Archaeologists study, record and interpret archaeological remains while they still exist. Their work is extremely varied and can be applied to a range of situations.
The work of an archaeologist
Depending on the specialist area, your work could include:
- Identifying possible sites using methods such as aerial photography, field-walking and surveying
- Taking part in excavations ('digs'), usually as part of a team
- Rrcording finds and sites using photography, detailed notes and drawings
- Identifying and classifying finds
- Cleaning and preserving finds in a laboratory
- Using laboratory analysis, for example carbon dating
- Using computers to produce simulations of the way a site or artefact would have looked
- Preserving industrial artefacts and buildings
- Checking planning applications and identifying the impact of development on archaeological sites
- Making sure important sites, buildings and monuments are protected and preserved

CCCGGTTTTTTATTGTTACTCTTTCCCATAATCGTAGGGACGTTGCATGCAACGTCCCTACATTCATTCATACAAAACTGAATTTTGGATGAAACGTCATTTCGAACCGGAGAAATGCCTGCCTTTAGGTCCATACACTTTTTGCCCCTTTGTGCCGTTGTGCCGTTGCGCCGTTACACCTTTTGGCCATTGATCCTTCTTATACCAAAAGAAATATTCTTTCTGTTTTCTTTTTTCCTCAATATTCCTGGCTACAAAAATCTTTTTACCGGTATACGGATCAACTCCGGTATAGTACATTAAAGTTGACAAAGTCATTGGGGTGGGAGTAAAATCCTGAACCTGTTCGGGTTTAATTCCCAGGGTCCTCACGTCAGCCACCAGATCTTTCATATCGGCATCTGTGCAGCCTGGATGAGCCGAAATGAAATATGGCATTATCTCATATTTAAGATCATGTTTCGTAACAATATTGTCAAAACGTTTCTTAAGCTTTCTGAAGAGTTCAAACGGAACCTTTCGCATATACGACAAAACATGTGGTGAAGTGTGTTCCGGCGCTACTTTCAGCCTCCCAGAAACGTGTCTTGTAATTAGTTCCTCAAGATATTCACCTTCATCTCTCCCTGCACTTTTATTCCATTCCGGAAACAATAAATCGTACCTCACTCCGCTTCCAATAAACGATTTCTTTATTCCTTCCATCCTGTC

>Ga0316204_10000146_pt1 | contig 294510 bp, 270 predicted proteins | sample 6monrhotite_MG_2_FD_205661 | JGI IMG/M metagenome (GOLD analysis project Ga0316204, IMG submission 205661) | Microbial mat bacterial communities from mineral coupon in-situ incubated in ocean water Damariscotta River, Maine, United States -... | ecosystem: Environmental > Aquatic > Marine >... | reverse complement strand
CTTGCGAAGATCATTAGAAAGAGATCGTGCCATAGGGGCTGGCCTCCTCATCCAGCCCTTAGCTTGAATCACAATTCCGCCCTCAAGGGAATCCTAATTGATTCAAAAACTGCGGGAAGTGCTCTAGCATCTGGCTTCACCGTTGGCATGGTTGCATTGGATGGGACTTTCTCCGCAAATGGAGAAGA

- Classifying, displaying and looking after artefacts in a museum.
You may also carry out research, write about your work for publication in books and journals or teach in universities, colleges or schools.
You are likely to specialise in a particular geographical area (for example Egyptology), period of history (such as Roman) or type of artefact (for example pottery).
Training to become an archaeologist
Most professional archaeologists have a degree and many have a postgraduate qualification. There are also BTEC, HND or foundation degrees in archaeology. You can do general degree courses in archaeology, as well as those specialising in different aspects of the work, such as:
- environmental archaeology
- human evolution
- forensic investigation
- archaeological science.
As competition for jobs is very strong, it is essential to gain some practical experience. Local and regional archaeological associations often have a programme of field activities that you could get involved in. See the Council for British Archaeology website for details of volunteering opportunities.